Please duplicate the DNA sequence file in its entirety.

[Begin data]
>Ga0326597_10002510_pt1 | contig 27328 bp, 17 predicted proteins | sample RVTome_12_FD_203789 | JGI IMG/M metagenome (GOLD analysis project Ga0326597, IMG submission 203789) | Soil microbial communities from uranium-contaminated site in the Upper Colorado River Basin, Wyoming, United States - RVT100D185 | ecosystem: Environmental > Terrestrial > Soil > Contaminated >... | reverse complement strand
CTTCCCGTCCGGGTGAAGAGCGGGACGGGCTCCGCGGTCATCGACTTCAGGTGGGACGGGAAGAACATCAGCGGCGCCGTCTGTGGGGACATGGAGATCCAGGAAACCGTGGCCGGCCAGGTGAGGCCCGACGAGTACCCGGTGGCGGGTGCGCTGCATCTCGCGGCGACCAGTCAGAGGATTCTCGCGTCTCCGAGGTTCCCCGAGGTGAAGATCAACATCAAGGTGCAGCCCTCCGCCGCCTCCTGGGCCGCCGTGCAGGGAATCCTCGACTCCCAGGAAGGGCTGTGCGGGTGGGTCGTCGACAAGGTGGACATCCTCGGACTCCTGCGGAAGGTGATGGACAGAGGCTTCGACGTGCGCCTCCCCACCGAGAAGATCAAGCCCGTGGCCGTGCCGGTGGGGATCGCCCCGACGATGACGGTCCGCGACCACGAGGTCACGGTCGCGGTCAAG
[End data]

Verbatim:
>Ga0326597_10002510_pt1 | contig 27328 bp, 17 predicted proteins | sample RVTome_12_FD_203789 | JGI IMG/M metagenome (GOLD analysis project Ga0326597, IMG submission 203789) | Soil microbial communities from uranium-contaminated site in the Upper Colorado River Basin, Wyoming, United States - RVT100D185 | ecosystem: Environmental > Terrestrial > Soil > Contaminated >... | reverse complement strand
CTTCCCGTCCGGGTGAAGAGCGGGACGGGCTCCGCGGTCATCGACTTCAGGTGGGACGGGAAGAACATCAGCGGCGCCGTCTGTGGGGACATGGAGATCCAGGAAACCGTGGCCGGCCAGGTGAGGCCCGACGAGTACCCGGTGGCGGGTGCGCTGCATCTCGCGGCGACCAGTCAGAGGATTCTCGCGTCTCCGAGGTTCCCCGAGGTGAAGATCAACATCAAGGTGCAGCCCTCCGCCGCCTCCTGGGCCGCCGTGCAGGGAATCCTCGACTCCCAGGAAGGGCTGTGCGGGTGGGTCGTCGACAAGGTGGACATCCTCGGACTCCTGCGGAAGGTGATGGACAGAGGCTTCGACGTGCGCCTCCCCACCGAGAAGATCAAGCCCGTGGCCGTGCCGGTGGGGATCGCCCCGACGATGACGGTCCGCGACCACGAGGTCACGGTCGCGGTCAAG